What are your areas of research and innovation, and what do they tell us about the train of the future?
First of all, let’s make that trains of the future—there’ll be more than one. Needs vary dramatically from one community to another, and meeting them is deeply important to the people of France. Getting back to your question, the trains of the future will be decarbonized, driverless and connected. To invent them, we’ve built teams that include cognitive science experts, physicists and energy engineers, as well as specialists in localization and artificial intelligence. Our results are very concrete. We’re working on everything from the passenger experience—good station acoustics, comfortable seats and “liveable” trainsets—to overarching issues such as traffic flow, safety, on-time performance and flexibility. And of course we’re working to make rail greener and more economical than other transport modes. Tomorrow’s rail system will hinge on finding the right responses to these challenges.
Rail is often described as green transport. What are your top focus areas?
This is the big issue for the future, with an exciting path ahead. Let’s take one example. Many of our trains—including all our TGVs—already run on electricity. But meeting SNCF’s commitment to reach carbon neutrality by 2050 sets a very high bar for our industrial innovation effort. We’ll need a mix of technologies to succeed, so we’re moving ahead on all fronts: dual-mode trains, hybrid trains, battery trains, biofuel and hydrogen.
We’ve heard about driverless metros and Google Car. Where do driverless trains fit in?
Technologically, their complexity puts us much closer to the driverless car, because we have an outdoor system that spans long distances. And we have tremendous potential because we can make our infrastructure a lot smarter. We’re already working on this at multiple levels and on multiple time horizons, but what really matters is the big picture. With smarter infrastructure and more autonomous trains, the whole system will perform much better, both economically and environmentally. And I’m not just thinking about freight and main lines. We also have extremely promising projects in new mobilities, too.
What about Elon Musk’s Hyperloop and tube train? Are you following in the footsteps of your US counterparts?
Absolutely—that’s a really exciting area of innovation. We’ve been working with the Virgin Hyperloop start-up for 5 years now. Compared with us, you could say they started from scratch—or nearly. It’s not rail. It’s not air travel. The technologies are still being developed, and the use patterns haven’t been invented yet. As we track all of this and work with our partners, we’re challenging ourselves in new ways, which is critical in our work. And because SNCF is a rail operator, we’ll be able to have our say and contribute our expertise when the hyperloop dream becomes a reality.
We want to make shared alternatives to private cars available everywhere, with rail as the backbone.
Carole Desnost, SNCF’s Director of Technology, Innovation and Group Projects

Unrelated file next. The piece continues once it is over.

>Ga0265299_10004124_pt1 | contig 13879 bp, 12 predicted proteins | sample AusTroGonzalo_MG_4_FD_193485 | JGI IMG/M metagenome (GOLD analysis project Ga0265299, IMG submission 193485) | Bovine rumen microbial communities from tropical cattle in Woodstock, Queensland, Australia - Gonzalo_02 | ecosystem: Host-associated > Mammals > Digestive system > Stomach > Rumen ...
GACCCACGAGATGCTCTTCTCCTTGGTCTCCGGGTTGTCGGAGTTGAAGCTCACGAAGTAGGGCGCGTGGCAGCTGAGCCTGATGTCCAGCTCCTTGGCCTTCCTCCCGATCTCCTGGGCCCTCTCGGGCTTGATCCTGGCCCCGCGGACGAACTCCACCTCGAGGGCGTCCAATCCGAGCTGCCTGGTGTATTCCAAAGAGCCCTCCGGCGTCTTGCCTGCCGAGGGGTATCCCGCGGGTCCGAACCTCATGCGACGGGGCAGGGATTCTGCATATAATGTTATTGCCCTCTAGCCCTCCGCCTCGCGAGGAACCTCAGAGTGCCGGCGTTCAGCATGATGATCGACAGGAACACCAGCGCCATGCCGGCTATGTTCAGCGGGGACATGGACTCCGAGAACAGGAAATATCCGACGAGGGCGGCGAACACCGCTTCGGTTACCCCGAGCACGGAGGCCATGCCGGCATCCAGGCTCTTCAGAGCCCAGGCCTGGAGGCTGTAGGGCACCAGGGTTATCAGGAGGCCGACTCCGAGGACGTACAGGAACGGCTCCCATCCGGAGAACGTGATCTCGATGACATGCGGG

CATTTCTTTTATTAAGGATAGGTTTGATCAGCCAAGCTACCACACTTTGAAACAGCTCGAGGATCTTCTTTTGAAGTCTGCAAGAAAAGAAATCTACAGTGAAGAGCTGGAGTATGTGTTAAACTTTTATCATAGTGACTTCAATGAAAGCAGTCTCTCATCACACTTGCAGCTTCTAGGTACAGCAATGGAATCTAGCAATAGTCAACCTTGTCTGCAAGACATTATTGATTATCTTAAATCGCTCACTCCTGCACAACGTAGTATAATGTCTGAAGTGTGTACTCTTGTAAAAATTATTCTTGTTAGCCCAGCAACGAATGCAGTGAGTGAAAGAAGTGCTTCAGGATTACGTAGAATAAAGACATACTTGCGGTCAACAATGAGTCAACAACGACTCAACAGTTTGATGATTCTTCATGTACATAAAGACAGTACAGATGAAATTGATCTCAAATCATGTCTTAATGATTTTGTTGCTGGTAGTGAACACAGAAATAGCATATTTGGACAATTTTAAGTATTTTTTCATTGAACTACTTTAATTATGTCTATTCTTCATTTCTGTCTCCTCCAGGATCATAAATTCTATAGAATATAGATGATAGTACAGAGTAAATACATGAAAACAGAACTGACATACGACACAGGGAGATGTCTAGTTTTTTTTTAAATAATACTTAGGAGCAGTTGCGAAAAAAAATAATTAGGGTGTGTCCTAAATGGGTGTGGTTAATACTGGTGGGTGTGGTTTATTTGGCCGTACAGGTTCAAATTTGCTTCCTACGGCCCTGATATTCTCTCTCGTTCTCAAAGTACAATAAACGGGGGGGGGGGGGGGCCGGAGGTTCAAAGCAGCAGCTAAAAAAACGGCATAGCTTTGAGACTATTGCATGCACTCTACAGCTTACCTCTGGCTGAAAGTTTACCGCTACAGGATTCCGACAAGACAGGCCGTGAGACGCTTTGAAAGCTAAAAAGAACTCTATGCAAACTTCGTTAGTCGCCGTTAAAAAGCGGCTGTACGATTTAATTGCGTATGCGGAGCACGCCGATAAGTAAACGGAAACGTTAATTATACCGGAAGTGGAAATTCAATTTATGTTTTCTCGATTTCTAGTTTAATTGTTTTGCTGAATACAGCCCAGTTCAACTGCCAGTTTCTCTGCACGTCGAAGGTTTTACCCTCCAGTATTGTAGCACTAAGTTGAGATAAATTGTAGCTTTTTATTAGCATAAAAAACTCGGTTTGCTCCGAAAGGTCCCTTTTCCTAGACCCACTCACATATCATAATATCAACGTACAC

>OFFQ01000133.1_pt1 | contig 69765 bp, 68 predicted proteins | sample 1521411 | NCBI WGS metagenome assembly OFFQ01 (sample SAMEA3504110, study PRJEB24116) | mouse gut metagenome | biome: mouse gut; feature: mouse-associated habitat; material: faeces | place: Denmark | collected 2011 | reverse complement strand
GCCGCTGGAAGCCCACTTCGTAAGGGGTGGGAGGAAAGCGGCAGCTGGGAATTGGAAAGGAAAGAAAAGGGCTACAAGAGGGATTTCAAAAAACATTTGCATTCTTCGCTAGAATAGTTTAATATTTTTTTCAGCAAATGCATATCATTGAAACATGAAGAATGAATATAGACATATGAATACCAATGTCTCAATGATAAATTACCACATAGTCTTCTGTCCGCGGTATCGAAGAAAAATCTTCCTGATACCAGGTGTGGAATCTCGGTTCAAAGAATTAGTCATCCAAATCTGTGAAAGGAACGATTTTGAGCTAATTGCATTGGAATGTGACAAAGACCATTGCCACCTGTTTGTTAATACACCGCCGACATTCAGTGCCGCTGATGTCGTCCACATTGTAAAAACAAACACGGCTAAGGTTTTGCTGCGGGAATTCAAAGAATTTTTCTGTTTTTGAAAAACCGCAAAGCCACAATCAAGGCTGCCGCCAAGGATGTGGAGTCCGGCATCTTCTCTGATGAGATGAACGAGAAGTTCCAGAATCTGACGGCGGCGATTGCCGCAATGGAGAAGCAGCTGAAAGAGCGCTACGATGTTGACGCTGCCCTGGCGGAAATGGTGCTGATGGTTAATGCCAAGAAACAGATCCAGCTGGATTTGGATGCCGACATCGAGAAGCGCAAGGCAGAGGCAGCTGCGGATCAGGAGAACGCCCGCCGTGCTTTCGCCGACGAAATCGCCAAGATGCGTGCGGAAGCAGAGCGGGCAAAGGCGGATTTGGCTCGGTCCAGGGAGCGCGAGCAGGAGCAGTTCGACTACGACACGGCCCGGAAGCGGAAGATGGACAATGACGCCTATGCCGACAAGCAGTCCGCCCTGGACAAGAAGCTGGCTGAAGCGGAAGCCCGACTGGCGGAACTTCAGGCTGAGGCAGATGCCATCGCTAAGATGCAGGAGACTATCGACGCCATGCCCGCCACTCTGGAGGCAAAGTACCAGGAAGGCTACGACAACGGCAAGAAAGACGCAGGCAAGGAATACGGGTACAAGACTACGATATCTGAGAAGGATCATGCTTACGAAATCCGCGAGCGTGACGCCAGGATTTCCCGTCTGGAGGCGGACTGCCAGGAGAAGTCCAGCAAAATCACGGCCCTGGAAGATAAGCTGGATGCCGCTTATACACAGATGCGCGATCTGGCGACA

What innovations will we see in the near future?
The modular TGV, or TGV M, will be running by 2024. It’s already attracting a lot of interest in France, and it’s packed with innovations at many levels. But there’s another little revolution that we and our partners are spearheading—hybrid trains, battery trains, biofuels and hydrogen trains. All of these are “on track” now. We plan to roll out the hydrogen train in 2025, and it will need a whole new infrastructure. That’s right around the corner. A trainset has a 40-year life, which means sustainability and continuous transformation have always been part of the mix. In rail, planned obsolescence is unthinkable! That’s not how we work.
What’s your vision of innovation?
In the 21st century, we need to think of rail innovation as resolutely open. We need to stay ahead of social trends, of course—that’s the alpha and the omega for us. But we also need to anticipate technological advances. Our sector doesn’t have enough scale to stand on its own, so we make progress by working with the automotive and aerospace industries and with international partners. And there’s a third pillar: for rail, innovation means optimizing costs. “Frugal innovation” is more than a buzzword. It was our guiding principle when we suggested new ways to electrify lines, and in some places, our ideas cut costs in half. Mobility has enormous potential for innovation in general, and we’re now seeing renewed expectations for regional rail. That makes it a particularly fertile area.
The modular TGV, or TGV M, will be running by 2024.
There’s been a lot of talk about “small lines.” Does your research focus on them?
Yes. For example, we’re working on modular, lighter solutions as well as micro-station concepts, and connected modules for rural and peri-urban areas. We want to make shared alternatives to private cars available everywhere, with rail as the backbone. We believe strongly in a multifaceted vision of innovation that can take us into this new century.
1 This interview originally appeared in Issue 3 of Chut magazine.